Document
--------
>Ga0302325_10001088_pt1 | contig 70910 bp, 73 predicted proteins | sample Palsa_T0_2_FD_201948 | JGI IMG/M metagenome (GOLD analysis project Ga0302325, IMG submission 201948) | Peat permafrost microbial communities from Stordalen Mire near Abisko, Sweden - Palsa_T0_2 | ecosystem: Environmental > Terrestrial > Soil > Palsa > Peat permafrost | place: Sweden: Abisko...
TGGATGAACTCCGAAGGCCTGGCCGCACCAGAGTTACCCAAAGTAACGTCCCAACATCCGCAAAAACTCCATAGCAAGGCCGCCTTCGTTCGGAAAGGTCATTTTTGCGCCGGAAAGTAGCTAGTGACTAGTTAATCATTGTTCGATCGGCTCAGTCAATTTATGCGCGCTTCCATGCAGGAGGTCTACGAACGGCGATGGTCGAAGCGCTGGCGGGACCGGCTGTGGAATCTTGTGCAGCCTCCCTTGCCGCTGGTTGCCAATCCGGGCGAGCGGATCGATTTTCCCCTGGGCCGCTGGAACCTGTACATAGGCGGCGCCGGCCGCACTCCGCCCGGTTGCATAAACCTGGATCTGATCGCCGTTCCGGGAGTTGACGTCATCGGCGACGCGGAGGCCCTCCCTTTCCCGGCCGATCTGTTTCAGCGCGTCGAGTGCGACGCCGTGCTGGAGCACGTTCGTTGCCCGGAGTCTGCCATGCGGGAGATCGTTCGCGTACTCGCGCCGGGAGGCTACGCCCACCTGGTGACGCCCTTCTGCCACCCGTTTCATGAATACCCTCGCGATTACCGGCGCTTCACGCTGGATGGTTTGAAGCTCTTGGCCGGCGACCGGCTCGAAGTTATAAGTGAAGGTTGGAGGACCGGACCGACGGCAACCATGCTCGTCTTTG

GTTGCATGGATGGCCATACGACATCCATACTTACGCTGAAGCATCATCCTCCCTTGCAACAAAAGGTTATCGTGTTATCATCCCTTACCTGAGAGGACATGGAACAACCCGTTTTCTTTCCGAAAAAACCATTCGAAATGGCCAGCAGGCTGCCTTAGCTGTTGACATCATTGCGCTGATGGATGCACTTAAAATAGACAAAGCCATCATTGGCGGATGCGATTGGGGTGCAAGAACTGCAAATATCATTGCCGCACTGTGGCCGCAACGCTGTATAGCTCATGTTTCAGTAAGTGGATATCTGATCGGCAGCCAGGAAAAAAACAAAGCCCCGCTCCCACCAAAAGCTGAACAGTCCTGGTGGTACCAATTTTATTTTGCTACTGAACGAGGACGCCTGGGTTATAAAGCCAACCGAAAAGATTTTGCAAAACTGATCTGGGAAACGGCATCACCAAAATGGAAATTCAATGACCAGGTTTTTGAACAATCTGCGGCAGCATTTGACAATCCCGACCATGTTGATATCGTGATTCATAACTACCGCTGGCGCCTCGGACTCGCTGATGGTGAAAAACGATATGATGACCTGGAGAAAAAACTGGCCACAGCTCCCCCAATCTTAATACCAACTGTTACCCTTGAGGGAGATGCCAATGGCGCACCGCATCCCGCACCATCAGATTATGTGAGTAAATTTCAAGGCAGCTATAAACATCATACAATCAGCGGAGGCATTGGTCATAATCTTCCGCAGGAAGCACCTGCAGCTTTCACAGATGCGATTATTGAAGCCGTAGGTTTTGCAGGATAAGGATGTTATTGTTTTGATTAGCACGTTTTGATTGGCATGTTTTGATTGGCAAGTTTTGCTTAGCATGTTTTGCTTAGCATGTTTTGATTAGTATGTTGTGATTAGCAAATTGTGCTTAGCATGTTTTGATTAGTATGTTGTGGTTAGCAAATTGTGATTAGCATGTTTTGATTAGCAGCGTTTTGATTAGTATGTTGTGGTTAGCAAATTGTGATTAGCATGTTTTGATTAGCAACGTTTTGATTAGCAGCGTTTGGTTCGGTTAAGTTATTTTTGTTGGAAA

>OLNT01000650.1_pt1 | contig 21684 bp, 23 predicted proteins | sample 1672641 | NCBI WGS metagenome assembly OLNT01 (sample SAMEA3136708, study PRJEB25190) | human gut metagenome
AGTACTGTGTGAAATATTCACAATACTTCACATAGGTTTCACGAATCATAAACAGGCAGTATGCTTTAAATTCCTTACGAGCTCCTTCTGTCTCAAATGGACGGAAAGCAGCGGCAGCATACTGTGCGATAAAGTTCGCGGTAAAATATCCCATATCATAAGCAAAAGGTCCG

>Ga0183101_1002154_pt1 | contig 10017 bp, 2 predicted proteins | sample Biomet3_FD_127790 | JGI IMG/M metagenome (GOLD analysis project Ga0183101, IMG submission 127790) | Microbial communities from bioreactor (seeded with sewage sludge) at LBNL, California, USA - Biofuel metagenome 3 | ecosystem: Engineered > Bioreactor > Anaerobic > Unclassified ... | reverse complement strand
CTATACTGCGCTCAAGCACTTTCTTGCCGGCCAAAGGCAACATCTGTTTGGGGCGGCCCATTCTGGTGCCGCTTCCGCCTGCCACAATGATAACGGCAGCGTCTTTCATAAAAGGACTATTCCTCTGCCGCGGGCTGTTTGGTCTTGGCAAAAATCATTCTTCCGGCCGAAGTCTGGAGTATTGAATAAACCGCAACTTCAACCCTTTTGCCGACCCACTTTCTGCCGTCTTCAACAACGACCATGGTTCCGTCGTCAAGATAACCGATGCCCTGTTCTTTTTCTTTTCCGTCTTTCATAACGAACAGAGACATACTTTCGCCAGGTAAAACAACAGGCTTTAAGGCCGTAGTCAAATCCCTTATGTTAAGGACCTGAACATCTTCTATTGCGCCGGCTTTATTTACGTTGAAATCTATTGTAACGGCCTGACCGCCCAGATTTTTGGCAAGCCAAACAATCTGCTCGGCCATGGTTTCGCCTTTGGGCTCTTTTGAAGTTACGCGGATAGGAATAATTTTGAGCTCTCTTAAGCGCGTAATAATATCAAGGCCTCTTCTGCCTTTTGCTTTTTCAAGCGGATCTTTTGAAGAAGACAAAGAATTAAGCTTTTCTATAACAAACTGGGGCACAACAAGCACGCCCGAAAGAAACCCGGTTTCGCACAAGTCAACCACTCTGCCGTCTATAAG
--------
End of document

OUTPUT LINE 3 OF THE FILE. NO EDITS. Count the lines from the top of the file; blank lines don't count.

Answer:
GTTGCATGGATGGCCATACGACATCCATACTTACGCTGAAGCATCATCCTCCCTTGCAACAAAAGGTTATCGTGTTATCATCCCTTACCTGAGAGGACATGGAACAACCCGTTTTCTTTCCGAAAAAACCATTCGAAATGGCCAGCAGGCTGCCTTAGCTGTTGACATCATTGCGCTGATGGATGCACTTAAAATAGACAAAGCCATCATTGGCGGATGCGATTGGGGTGCAAGAACTGCAAATATCATTGCCGCACTGTGGCCGCAACGCTGTATAGCTCATGTTTCAGTAAGTGGATATCTGATCGGCAGCCAGGAAAAAAACAAAGCCCCGCTCCCACCAAAAGCTGAACAGTCCTGGTGGTACCAATTTTATTTTGCTACTGAACGAGGACGCCTGGGTTATAAAGCCAACCGAAAAGATTTTGCAAAACTGATCTGGGAAACGGCATCACCAAAATGGAAATTCAATGACCAGGTTTTTGAACAATCTGCGGCAGCATTTGACAATCCCGACCATGTTGATATCGTGATTCATAACTACCGCTGGCGCCTCGGACTCGCTGATGGTGAAAAACGATATGATGACCTGGAGAAAAAACTGGCCACAGCTCCCCCAATCTTAATACCAACTGTTACCCTTGAGGGAGATGCCAATGGCGCACCGCATCCCGCACCATCAGATTATGTGAGTAAATTTCAAGGCAGCTATAAACATCATACAATCAGCGGAGGCATTGGTCATAATCTTCCGCAGGAAGCACCTGCAGCTTTCACAGATGCGATTATTGAAGCCGTAGGTTTTGCAGGATAAGGATGTTATTGTTTTGATTAGCACGTTTTGATTGGCATGTTTTGATTGGCAAGTTTTGCTTAGCATGTTTTGCTTAGCATGTTTTGATTAGTATGTTGTGATTAGCAAATTGTGCTTAGCATGTTTTGATTAGTATGTTGTGGTTAGCAAATTGTGATTAGCATGTTTTGATTAGCAGCGTTTTGATTAGTATGTTGTGGTTAGCAAATTGTGATTAGCATGTTTTGATTAGCAACGTTTTGATTAGCAGCGTTTGGTTCGGTTAAGTTATTTTTGTTGGAAA